I’m leaving for some time off next week but I don’t want to leave you without the weekly update from the Neo4j ecosystem. I have three call-outs to make, and then let you digest the amazing content from this week.
First of all: Neo4j Certification T-Shirts are back for the summer! Get yours in one of many colors and show off your skills.
Starting early next Monday (8AM UTC), Lju and Alex will pick a dataset each week on our Twitch Channel and discuss how to model, import and query it. For those of you that can’t make it, the recording will be ready when you wake up. If you want to suggest datasets please let them know in Discord.
We are hiring a Product Manager for Neo4j GraphQL tooling. They would be responsible for shaping the future of GraphQL integrations for Neo4j and work with a great team!
So if you know someone who is a great fit (including yourself) please apply here.
Have a great weekend and enjoy the newsletter.
Featured Community Member: William Gathright
This week’s featured community member is William Gathright.
William Gathright – This Week’s Featured Community Member
Will is a Neo4j Certified Professional since 2020 and just published an article describing how to represent the Sovryn Blockchain as a graph. He discusses how decentralized finance can enable many new applications by supporting new instruments on established cryptocurrency infrastructure. In the article he also links his really cool explainer video of the knowledge graph he submitted to the Sovryn Hackathon.
William is CTO at Talos IoT an company providing more value and insights out of connected technology. He’s also CEO of Tumalow Energy Storage and and Vice Chairman of the VA Solar Energy/Storage authority. He’s versed in many things from material sciences, to solar and energy tech and high- and low-level software development.
Thanks a lot William for the article, and knowledge graph code. Making financial networks more transparent is always a good application of graph technology.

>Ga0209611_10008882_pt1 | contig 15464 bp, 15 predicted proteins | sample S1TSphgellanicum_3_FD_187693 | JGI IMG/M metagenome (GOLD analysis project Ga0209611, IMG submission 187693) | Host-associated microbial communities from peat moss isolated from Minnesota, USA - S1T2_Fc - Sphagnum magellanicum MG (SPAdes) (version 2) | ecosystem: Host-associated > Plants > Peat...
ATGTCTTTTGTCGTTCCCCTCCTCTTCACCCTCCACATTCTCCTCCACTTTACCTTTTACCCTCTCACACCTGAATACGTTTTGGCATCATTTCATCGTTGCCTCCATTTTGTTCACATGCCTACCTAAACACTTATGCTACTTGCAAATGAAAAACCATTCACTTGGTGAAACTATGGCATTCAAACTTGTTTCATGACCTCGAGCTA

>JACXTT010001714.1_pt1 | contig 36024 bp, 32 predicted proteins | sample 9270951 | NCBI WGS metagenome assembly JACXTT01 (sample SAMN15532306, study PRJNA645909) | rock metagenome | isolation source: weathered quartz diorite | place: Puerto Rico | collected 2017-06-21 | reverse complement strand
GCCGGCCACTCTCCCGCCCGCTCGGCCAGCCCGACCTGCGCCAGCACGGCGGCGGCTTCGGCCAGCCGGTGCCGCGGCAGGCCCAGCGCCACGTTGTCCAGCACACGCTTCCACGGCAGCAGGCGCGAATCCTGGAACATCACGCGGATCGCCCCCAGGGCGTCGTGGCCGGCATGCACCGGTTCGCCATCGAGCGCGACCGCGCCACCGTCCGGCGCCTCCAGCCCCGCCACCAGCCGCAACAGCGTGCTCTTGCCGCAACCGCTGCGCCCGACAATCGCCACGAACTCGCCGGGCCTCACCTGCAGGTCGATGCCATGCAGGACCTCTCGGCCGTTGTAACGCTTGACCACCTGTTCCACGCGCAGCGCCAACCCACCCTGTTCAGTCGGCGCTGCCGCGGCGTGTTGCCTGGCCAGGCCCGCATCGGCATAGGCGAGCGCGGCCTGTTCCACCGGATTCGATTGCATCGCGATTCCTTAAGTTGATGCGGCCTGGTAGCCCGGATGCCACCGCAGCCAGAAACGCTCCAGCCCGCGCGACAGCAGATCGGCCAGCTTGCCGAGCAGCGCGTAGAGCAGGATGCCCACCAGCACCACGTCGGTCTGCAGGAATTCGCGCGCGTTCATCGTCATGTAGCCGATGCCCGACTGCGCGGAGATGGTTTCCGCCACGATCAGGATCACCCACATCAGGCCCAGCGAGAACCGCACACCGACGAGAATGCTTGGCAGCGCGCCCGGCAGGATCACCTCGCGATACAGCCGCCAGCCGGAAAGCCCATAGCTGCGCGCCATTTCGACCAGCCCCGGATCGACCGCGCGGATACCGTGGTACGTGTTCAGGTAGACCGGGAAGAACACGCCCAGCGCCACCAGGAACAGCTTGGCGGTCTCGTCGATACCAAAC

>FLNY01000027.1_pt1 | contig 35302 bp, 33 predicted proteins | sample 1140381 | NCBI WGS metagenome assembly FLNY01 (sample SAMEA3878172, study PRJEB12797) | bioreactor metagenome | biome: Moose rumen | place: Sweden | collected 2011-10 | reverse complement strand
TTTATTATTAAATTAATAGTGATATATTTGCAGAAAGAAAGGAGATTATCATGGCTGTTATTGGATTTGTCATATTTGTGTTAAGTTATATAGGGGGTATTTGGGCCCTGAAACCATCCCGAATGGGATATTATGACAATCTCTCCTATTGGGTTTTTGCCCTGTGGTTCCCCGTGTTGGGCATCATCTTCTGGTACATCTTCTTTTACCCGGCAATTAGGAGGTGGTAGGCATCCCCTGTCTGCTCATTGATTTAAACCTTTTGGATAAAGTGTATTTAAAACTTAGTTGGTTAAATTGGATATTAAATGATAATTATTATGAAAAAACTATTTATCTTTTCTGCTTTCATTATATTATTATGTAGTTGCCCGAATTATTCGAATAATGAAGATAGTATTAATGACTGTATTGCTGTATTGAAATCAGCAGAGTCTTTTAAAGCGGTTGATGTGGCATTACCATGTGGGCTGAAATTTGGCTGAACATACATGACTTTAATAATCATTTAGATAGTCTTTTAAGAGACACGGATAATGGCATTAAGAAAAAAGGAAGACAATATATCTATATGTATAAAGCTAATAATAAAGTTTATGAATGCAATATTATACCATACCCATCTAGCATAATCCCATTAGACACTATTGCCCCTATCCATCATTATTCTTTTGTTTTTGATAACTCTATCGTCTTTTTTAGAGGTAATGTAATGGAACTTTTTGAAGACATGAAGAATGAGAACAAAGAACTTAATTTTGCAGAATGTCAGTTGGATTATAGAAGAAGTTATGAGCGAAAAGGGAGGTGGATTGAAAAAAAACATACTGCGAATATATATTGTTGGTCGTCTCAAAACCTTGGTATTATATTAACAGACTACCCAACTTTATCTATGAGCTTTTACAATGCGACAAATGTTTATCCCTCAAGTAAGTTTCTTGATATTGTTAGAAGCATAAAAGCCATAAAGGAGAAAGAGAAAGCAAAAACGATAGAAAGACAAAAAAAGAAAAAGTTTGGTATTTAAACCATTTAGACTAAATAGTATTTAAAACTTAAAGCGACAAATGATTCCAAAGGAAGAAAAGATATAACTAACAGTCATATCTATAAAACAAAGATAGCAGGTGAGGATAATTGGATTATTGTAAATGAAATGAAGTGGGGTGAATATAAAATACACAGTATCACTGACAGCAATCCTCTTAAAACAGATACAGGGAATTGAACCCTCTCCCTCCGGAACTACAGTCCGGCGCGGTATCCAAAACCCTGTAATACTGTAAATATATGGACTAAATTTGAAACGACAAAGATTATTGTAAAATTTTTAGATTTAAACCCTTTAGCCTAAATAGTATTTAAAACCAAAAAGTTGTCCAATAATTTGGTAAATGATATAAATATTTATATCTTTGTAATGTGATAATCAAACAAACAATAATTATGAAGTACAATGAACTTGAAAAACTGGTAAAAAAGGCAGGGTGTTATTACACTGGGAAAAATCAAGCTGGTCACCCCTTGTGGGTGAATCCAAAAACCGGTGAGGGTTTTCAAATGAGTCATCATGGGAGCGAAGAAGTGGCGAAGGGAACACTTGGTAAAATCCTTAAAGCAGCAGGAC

FlatGraph – A Neo4j integration for GitHubs FlatData – Lobste.rs Data Scraping
When GitHubs FlatData came out a few weeks ago, I was quite impressed about the ingenuity of using a build system to execute repeatable tasks for loading or transforming data and committing the data to a GitHub repository, to capture a historic trail. (Some could say almost a “git”chain).
Will wrote an integration to allow that data to be easily synched to a Neo4j database to incrementally build up a Knowledge Graph and applied it to the Lobste.rs API to scrape recent and hot articles and storing them in Neo4j Aura for free.
Just Like Magic: Turning a Harry Potter book into a Knowledge Graph with SpaCy and Neo4j
Avid readers know about the Game Of Thrones network character-interaction-graph analysis which is super interesting. If you wondered how to create the same yourself with any text of your chosing, Tomaz got you covered.
In a fascinating deep dive he explains how to use Spacy a powerful Python tool for Natural Language Processing (NLP) – to turn a magical book (Harry Potter) into magical graph.
Stay tuned for the next article which then applies some more data science to your favorite characters.
Quick, Temporary Neo4j Databases on Demand
For our GraphGist Portal we needed a new way of providing short-lived temporary Neo4j databases. Our old in-memory-db app didn’t cut it anymore after 6 years, so we decided to use the multi-database feature of Neo4j 4.x to realize the same.